In most states, pets are viewed legally as property, to be equitably distributed in a divorce.
In practice, pets typically follow the children in a divorce.
But what about when the pets are the children, the only children?
Childless couples can be as attached to their “pet children” as couples with human children are to their children.
The law’s very different current view of pets can be powerful incentive to settle pet “custody” by mutual agreement, rather than incur the displeasure of a judge.
But change may be in the wind.
More and more divorcing couples do see what happens to the family pets as a custody / visitation issue.
And the Animal Legal Defense Fund is lending support to their cause.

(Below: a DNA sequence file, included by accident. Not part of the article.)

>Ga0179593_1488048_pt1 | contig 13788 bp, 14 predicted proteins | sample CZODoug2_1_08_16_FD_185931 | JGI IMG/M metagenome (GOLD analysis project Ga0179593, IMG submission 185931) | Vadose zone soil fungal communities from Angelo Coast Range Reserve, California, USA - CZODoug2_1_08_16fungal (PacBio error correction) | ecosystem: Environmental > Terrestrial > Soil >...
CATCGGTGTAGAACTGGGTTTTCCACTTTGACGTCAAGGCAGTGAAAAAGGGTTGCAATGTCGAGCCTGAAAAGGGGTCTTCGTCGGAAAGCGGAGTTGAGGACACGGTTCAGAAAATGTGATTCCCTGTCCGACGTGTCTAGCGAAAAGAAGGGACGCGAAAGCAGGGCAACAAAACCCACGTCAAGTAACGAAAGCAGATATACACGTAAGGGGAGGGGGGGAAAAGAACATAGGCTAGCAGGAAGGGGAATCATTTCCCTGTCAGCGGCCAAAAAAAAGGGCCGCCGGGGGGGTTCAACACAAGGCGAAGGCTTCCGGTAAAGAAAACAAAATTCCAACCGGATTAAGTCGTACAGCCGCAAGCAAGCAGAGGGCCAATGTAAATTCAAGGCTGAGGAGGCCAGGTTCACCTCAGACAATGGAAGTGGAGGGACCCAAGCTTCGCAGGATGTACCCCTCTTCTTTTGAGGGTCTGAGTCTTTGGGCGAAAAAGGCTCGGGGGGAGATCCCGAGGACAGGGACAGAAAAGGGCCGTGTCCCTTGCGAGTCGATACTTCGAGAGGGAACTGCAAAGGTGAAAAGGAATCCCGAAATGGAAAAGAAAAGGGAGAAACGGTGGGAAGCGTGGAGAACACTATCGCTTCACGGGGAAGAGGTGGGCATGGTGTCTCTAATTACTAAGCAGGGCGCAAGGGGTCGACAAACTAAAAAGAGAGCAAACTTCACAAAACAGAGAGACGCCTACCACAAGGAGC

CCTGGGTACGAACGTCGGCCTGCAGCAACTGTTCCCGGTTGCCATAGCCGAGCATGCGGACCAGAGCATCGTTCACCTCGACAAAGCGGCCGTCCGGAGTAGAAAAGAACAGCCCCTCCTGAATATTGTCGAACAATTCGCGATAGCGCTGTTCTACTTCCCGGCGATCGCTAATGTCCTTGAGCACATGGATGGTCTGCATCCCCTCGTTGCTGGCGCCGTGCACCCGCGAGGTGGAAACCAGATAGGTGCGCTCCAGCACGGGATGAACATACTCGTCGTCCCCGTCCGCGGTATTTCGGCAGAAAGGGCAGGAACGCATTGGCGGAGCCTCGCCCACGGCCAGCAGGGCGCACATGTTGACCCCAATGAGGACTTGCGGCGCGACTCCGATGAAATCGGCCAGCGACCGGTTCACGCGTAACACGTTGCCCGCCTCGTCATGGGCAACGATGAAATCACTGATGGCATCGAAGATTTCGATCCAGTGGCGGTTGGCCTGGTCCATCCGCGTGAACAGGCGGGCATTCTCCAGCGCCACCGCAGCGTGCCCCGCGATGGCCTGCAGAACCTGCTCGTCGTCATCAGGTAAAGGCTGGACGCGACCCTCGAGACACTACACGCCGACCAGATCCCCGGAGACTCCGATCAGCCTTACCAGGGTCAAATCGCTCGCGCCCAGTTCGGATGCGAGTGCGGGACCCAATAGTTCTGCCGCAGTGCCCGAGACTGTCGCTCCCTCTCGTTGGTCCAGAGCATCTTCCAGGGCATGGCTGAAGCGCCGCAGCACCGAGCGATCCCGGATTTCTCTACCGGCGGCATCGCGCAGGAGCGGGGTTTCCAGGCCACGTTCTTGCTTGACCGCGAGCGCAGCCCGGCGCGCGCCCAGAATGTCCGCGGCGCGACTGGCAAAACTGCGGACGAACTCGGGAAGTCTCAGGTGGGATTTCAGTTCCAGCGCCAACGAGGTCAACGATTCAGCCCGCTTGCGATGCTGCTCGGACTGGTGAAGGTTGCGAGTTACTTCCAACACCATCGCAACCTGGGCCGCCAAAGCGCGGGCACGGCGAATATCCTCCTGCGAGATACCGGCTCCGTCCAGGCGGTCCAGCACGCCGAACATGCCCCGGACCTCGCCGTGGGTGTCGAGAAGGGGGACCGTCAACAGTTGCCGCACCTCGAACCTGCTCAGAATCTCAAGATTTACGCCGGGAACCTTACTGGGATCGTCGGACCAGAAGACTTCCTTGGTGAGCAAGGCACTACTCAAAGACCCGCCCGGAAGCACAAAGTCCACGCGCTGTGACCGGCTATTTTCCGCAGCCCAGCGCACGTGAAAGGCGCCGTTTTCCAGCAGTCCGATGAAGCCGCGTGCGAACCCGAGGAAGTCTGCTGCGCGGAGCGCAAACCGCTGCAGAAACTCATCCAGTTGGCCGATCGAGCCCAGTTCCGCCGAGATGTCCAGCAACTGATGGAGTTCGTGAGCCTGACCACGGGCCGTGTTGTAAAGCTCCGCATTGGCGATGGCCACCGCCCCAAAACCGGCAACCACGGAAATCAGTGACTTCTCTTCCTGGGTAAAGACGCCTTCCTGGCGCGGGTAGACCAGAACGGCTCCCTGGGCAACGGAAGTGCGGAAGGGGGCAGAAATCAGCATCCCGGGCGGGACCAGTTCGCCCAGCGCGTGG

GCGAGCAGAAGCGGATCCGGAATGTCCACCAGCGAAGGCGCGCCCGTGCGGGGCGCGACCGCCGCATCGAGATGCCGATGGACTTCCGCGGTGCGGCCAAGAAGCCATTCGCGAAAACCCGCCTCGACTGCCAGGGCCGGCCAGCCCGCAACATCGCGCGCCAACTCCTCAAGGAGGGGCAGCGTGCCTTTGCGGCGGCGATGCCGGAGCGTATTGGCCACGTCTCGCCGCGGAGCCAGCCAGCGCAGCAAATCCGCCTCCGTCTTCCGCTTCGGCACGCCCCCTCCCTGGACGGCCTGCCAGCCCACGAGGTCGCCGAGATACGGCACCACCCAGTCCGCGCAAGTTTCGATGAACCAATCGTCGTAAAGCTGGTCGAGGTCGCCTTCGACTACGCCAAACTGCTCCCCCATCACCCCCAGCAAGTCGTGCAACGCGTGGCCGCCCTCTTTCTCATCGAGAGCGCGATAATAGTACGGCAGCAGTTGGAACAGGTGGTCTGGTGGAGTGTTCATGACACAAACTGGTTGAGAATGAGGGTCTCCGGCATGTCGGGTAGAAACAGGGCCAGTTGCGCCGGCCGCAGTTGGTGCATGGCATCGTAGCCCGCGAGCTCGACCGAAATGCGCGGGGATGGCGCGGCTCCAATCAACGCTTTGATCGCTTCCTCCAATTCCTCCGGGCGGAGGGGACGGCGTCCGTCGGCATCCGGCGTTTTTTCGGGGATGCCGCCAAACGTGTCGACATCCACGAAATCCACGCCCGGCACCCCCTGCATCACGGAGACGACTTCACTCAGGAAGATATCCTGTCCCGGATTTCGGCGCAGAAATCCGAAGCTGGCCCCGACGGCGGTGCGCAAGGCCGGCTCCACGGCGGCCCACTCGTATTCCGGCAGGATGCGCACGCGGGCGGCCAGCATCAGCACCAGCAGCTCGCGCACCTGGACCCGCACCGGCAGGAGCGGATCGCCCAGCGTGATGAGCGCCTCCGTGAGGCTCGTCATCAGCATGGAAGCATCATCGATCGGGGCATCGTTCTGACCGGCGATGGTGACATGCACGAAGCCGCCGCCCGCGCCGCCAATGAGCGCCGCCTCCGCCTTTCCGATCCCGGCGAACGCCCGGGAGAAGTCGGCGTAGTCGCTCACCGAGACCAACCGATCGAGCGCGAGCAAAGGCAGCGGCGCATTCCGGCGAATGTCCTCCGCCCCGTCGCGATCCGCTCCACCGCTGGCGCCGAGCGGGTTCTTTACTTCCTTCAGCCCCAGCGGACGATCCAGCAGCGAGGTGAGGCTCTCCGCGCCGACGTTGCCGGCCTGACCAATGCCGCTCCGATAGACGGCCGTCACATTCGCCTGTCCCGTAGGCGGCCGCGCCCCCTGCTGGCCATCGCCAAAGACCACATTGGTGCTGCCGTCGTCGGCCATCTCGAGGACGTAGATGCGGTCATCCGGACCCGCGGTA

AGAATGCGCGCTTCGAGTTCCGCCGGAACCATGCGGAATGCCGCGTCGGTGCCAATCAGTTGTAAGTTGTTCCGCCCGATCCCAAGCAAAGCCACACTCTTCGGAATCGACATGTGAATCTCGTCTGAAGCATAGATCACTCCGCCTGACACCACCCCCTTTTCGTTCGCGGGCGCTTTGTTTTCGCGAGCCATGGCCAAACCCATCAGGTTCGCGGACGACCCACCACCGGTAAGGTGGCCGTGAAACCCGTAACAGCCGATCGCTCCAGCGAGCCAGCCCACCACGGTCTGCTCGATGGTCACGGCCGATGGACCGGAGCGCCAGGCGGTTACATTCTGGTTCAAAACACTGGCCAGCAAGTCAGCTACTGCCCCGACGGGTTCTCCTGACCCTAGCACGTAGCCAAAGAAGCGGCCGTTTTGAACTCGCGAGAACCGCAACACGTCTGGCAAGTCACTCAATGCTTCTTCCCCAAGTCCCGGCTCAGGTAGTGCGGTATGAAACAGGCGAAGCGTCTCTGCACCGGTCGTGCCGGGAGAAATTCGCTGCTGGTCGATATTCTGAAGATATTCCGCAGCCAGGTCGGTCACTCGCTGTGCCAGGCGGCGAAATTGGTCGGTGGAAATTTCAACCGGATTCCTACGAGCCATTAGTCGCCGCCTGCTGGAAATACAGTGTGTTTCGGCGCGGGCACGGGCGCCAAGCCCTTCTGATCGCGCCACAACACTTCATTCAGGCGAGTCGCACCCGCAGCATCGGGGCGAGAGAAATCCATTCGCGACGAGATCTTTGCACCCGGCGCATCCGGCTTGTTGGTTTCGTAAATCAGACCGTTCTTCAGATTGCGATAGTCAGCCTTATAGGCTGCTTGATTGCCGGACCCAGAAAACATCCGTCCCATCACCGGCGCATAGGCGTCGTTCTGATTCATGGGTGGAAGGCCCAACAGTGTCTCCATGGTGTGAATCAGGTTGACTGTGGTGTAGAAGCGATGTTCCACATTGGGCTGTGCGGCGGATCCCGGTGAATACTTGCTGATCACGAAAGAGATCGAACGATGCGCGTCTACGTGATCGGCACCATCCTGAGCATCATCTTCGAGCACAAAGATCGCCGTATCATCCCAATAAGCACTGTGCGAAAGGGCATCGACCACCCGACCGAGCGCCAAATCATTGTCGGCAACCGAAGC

In an 18 page friend of the court legal brief, the Fund makes it clear that pets do have preferences as to caretakers and the best interests of the pet deserve consideration.
And animal law, including animal rights law, is gaining recognition as a distinct branch of the law.
It’s likely only a matter of time before custody law catches up to pet owners’ (or pet parents’) perceptions.
Read more in this Hartford Courant article: It Can Be A Regular Dog Fight.